# Any idea why mass slows time down?

## Main Question or Discussion Point

Any idea why mass slows time down?
More mass more time dialation

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Orodruin
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It doesn't, it curves space-time. Time always runs at the same rate locally (1 second per second), but two observers following different paths in space-time may experience that different amount of time has passed. Mathematically this works out very similarly to how to different curves on a sphere can have different length. A geometrical description of this can be found in my Insight blog article for the case of special relativity (flat space-time), but the general concept is the same.

• DrChinese and Greg Bernhardt
I get all that, gravity exists because things get sucked in by the gradient of time slowing down (I can show a chart of this if you want) I'm more asking why mass curves space-time. It's like Somthing slows the passage of communication more intrinsically than say glass or water.
1 Planck length per Planck time is typical, but it's as if Pt and Pl change in the presence of mass/energy

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stevendaryl
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I get all that, gravity exists because things get sucked in by the gradient of time slowing down
That might be your own theory, but that is not what General Relativity says. There is no sense in which mass causes time to slow down.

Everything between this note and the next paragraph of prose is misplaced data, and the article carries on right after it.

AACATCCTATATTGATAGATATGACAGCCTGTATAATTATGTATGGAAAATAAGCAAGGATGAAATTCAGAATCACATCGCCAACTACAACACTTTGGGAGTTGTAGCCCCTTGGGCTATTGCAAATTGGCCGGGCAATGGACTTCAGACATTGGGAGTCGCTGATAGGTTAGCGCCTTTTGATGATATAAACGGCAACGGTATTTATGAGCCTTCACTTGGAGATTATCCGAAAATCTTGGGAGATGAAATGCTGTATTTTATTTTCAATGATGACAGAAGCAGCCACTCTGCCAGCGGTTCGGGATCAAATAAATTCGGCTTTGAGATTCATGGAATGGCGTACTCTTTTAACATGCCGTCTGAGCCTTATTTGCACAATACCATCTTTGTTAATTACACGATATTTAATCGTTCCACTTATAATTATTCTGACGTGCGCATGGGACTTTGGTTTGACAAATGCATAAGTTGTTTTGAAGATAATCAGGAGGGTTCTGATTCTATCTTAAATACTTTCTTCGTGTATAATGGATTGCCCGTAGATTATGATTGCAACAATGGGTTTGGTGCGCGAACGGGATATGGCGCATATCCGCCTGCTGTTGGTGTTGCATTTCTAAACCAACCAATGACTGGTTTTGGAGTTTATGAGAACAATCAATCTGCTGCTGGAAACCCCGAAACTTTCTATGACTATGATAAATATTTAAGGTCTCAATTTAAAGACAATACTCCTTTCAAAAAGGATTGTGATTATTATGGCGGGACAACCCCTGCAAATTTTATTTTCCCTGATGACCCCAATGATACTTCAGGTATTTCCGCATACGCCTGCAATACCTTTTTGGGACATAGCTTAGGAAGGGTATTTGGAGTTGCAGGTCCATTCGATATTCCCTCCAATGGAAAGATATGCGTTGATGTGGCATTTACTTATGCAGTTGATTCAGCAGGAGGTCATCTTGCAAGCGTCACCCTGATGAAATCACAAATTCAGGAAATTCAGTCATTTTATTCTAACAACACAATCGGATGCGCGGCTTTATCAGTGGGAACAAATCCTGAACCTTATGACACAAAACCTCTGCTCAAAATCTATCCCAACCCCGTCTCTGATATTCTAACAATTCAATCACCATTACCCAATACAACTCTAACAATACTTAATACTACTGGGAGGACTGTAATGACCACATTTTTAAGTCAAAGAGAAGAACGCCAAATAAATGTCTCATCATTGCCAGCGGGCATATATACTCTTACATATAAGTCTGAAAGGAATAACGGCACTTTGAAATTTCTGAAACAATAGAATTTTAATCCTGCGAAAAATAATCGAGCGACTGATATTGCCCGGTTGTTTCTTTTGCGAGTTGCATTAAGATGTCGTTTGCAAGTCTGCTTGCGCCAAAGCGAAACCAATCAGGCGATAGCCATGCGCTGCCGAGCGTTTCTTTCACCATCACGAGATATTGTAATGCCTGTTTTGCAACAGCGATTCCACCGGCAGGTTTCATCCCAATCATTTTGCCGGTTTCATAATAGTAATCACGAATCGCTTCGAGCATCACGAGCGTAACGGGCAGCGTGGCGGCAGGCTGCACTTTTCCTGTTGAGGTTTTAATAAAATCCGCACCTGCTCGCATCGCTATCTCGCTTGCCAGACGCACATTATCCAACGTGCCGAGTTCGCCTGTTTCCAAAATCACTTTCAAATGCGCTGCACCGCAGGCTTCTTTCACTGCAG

Orodruin
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I get all that, gravity exists because things get sucked in by the gradient of time slowing down (I can show a chart of this if u want)
I do not need to see a chart to know that this is scientifically inaccurate.

I'm more asking why mass curves space-time.
To be more accurate, energy (of which mass is a type), momentum, and stress curves space-time. There really is no "why" here within GR apart from possibly referring to the action and the derivation of the Einstein Field Equations from there.

It's like Somthing slows the passage of communication more intrinsically than say glass or water.
Again, this is not how things work.

1 Planck length per Planck time is typical, but it's as if Pt and Pl change in the presence of mass/energy
No, they do not.

Ibix
I get all that, gravity exists because things get sucked in by the gradient of time slowing down
I think you're aiming at an analogy that some people use (the waterfall, or river, model, I think it's called). It's not generally applicable. The actual mathematics are more easily described as curved spacetime. That's what gravity is; that's all it is. Objects tend to move towards large masses because spacetime is curved and their inertial motion (their "natural" motion), which would be a straight line in flat spacetime, is curved towards the mass.

This curvature is responsible also for gravitational time dilation. It turns out that your wristwatch measures "distance" through spacetime in much the same way that your car's odometer measures distance through space. And in curved spacetime there can be inertial paths of different lengths between the same events. So that's why different observers can have different elapsed times between the same events.

Why does mass (or more generally, stress-energy) curve spacetime? No one knows. We expect a theory of quantum gravity will provide some answers, but we don't have one yet. And it'll have different "why" questions that we can't answer.

• DrChinese and fishin_kitten
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I'm more asking why mass curves space-time.
That's a fair question, but you may not be satisfied by the answer: "Because that's the way the universe we live in works." Empirical science is about discovering the laws that govern the behavior of our universe, and using that understanding. It's not so good at telling us why the laws are what they are and not something else.